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Deep scratches in ply after staining

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Forum topic by tonychanman posted 05-16-2016 02:29 PM 459 views 0 times favorited 8 replies Add to Favorites Watch
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tonychanman

8 posts in 204 days


05-16-2016 02:29 PM

A bit of a rookie mistake on my part, but I’m using some Cherry plywood which I’m turning into a dining table. I cut it into an oval shape, laminated the edges then sanded the whole thing with a random orbital sander with 220 grit.

All looked fine so I went on to the finishing stage where I applied some wood conditioner. Then some scratches show up, getting really emphasized by the wood conditioner. I’m using a dark-ish stain so I thought it would hide the scratches, but nope it made them worse. The scratches go mostly against the grain and some of the are actually quite deep.

My first thought is to sand down and re-stain, however the cherry veneer on the plywood is quite thin so I’m afraid that if I sand it down, I’ll go right through the veneer.

I’ll post some photos of the scratches on Monday, but I think everyone probably has a good idea of what I’m describing.

Any help is greatly appreciated. Thanks in advance.


8 replies so far

View rwe2156's profile

rwe2156

2192 posts in 943 days


#1 posted 05-16-2016 02:44 PM

Oops. Hate to say it, but this will be tough one to salvage. Once stain has penetrated a scratch you’re usually done with plywood.

I would probably overlay it with a new piece of 1/4” cherry ply and start over.

FWIW I rarely use a ROS sander, in fact I avoid it like the plague, especially in hardwoods. Probably also has to do with quality of sander.

With ply I just hand sand LIGHTLY with the grain using a sanding block and being extra careful at the edges.

-- Everything is a prototype thats why its one of a kind!!

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tool49

6 posts in 212 days


#2 posted 05-16-2016 03:07 PM

My experience has improved tremendously once I stopped trying to sand faster and actually letting the sander do it’s job.

Running through the grits and letting the surface improve with each pass. Another thing is to start low enough in the grits, removing router dragging scratches with 220grit will take all day and actually polish the surroundings of the scratches and make them look worse. Going back down to 80 grit will remove those scratches within a minute per square foot and moving up to 100, then 120, about 1 minute per square foot each grit.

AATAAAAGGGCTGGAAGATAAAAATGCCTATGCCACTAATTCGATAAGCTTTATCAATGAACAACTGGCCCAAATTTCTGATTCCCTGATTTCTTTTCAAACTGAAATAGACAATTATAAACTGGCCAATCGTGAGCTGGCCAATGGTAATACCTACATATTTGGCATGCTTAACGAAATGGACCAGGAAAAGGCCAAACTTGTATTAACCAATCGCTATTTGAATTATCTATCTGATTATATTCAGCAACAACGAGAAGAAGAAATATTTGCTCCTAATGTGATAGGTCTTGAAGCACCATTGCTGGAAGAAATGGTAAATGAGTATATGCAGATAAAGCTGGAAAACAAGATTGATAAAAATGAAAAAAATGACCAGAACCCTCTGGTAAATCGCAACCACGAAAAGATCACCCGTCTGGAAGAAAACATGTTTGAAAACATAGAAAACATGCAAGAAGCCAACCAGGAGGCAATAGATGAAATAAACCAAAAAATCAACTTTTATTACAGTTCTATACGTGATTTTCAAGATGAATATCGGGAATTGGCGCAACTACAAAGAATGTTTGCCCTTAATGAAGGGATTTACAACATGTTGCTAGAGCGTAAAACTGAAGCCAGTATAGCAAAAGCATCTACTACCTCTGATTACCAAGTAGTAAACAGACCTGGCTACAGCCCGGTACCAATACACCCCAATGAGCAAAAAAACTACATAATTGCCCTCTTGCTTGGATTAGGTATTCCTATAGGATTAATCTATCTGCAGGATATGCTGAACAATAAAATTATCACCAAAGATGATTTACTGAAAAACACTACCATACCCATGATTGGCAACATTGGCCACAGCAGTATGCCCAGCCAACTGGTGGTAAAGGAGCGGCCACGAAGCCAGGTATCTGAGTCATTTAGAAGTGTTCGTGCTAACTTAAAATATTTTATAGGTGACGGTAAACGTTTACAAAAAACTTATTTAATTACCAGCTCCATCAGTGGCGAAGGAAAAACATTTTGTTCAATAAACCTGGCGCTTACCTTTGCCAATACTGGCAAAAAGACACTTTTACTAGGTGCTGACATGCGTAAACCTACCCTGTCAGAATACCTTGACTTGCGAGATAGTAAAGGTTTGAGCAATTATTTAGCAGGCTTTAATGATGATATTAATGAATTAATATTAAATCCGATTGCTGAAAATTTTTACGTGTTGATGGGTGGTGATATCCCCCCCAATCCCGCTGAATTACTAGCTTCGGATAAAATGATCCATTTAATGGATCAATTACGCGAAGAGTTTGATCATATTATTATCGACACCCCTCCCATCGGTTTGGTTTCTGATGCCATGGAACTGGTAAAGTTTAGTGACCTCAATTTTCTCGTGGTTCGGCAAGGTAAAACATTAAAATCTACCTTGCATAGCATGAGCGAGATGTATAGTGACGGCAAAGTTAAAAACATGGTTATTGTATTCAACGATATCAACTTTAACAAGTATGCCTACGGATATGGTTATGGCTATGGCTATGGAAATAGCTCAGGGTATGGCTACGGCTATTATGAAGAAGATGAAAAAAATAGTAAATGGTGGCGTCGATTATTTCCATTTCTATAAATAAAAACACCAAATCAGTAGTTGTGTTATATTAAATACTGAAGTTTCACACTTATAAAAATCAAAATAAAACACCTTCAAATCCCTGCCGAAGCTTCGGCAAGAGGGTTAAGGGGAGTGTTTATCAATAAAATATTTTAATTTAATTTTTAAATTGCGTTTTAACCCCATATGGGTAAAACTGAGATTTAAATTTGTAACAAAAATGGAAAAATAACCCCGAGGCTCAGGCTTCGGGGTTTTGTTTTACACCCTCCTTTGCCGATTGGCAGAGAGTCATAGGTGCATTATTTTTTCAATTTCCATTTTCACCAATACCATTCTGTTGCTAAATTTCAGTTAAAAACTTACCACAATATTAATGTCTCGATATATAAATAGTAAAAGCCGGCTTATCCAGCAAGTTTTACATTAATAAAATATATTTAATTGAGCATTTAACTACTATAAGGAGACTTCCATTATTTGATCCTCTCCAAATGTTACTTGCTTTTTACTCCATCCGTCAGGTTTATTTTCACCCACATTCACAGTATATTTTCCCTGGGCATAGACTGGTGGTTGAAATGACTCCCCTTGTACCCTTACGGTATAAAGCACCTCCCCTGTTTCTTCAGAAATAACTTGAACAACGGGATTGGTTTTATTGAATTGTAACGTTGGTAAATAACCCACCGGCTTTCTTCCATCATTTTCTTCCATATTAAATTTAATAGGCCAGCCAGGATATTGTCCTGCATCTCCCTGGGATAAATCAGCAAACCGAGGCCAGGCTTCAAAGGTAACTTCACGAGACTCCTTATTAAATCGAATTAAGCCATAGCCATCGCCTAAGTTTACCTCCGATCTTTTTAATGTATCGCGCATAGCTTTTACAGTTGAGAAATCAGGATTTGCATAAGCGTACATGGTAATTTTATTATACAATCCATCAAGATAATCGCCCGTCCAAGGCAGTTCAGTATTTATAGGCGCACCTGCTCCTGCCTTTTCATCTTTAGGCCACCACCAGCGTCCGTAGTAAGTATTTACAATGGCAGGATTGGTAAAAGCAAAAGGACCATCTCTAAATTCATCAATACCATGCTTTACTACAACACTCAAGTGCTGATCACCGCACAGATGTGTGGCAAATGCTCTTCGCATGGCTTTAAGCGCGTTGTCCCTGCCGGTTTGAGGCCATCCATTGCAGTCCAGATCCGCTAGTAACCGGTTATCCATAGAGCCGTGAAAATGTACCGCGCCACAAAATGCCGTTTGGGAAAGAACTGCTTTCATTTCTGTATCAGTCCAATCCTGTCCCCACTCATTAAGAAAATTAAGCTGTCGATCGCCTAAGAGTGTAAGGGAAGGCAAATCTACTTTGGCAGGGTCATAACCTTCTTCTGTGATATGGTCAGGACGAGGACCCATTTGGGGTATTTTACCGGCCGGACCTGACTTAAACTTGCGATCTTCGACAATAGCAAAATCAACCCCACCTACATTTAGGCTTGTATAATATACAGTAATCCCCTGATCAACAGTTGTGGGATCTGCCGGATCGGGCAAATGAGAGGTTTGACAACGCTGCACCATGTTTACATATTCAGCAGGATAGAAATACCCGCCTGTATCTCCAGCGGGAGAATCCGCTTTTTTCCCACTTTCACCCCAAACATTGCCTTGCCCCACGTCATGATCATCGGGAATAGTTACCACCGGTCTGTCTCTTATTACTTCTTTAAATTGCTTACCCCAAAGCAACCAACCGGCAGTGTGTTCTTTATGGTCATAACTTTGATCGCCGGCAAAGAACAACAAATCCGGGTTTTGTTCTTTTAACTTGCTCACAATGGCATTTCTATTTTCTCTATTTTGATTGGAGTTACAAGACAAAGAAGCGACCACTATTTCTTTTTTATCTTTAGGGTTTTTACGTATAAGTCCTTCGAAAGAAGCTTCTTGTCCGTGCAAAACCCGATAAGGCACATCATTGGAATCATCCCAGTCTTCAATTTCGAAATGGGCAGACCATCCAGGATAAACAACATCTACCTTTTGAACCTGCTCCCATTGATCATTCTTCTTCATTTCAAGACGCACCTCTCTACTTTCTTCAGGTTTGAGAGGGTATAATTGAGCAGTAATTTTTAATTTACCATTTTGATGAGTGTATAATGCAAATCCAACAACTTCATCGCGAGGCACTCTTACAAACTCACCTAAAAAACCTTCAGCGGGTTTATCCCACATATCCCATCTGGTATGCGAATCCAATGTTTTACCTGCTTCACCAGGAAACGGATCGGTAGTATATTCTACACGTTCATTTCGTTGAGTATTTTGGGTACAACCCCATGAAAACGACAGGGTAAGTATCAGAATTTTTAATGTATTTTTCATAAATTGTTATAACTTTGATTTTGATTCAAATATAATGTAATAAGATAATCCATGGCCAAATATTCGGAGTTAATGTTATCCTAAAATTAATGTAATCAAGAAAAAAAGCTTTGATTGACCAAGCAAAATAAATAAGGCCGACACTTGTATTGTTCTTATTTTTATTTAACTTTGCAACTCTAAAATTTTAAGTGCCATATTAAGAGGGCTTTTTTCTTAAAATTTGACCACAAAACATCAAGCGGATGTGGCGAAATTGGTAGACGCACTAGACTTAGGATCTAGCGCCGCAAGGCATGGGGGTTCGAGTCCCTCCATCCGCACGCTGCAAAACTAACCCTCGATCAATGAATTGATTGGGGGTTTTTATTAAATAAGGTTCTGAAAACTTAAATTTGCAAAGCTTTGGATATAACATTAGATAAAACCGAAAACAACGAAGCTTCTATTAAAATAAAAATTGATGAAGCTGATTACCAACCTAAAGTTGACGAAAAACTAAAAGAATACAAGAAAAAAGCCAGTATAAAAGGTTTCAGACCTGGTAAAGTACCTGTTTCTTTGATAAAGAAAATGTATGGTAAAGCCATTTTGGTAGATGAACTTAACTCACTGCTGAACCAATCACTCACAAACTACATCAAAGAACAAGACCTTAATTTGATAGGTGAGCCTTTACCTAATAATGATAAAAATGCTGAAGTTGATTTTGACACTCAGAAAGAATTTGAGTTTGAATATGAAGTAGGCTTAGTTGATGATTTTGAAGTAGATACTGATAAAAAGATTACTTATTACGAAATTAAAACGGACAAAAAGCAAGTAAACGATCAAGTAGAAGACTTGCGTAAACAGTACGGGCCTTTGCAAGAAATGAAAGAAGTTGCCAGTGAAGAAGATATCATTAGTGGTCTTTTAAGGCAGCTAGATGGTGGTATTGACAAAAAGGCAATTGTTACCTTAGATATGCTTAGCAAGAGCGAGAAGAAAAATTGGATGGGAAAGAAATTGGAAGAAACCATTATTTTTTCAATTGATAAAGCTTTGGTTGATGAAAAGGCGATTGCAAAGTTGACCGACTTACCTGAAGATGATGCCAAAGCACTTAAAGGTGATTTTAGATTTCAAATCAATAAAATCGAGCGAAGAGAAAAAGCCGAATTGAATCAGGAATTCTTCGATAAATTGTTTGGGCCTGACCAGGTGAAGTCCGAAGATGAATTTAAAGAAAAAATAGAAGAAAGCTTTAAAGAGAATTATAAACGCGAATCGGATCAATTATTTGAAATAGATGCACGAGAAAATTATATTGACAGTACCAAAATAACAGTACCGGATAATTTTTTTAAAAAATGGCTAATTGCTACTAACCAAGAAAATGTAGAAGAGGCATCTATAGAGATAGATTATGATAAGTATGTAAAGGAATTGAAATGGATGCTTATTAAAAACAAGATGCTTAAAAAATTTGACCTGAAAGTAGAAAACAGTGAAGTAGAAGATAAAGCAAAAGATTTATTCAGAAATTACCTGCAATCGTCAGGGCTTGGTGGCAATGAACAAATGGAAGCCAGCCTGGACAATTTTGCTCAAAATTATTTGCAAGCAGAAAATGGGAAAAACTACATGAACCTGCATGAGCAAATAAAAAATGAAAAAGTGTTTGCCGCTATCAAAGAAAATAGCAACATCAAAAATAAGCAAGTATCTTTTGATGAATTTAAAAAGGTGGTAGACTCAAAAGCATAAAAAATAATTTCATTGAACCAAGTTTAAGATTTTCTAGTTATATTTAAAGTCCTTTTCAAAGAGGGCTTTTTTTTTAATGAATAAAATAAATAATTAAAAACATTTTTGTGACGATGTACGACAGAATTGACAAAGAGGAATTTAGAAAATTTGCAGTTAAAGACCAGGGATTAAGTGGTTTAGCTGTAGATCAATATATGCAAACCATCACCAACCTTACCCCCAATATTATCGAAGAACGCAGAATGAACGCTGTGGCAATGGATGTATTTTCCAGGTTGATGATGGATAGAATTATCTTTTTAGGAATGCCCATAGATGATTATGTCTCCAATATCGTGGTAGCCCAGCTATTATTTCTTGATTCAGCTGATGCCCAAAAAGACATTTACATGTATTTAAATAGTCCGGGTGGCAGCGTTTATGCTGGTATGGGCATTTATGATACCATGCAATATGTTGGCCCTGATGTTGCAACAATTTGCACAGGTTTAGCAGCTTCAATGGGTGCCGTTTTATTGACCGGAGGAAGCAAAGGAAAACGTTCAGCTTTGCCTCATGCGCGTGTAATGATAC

Obviously on plywood you don’t get too many start overs but still. Are the scratches the common pig tail swirls or some other marks left by previous manipulations?

I would try to sand lightly (just the weight of the sander, no pressure or hardly any) everywhere again with a lowish grit (I would start at 100 to not eat through the veneer too fast) to remove the scratches, no other choice at this point… If it fails, you could always glue a cherry veneer on top of your plywood…

Spotting those scratches before staining is tough, do you have a good raking light? Before staining I also like to run mineral spirits on the surface on critical spots and scratches usually stick out better.

Hope this helps.

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tonychanman

8 posts in 204 days


#3 posted 05-16-2016 04:40 PM

This is certainly a lesson learned. I saw the scratches show up when I applied the wood conditioner and should have stopped there to resand the plywood before applying the stain.

I’m quite certain these are scratches from the factory/store. They’re not scratches from my ROS, looks like something was placed on top and then dragged. I’m using a Festool ROS with 220 grit which I’ve done many times in the past, I just missed the scratches this time.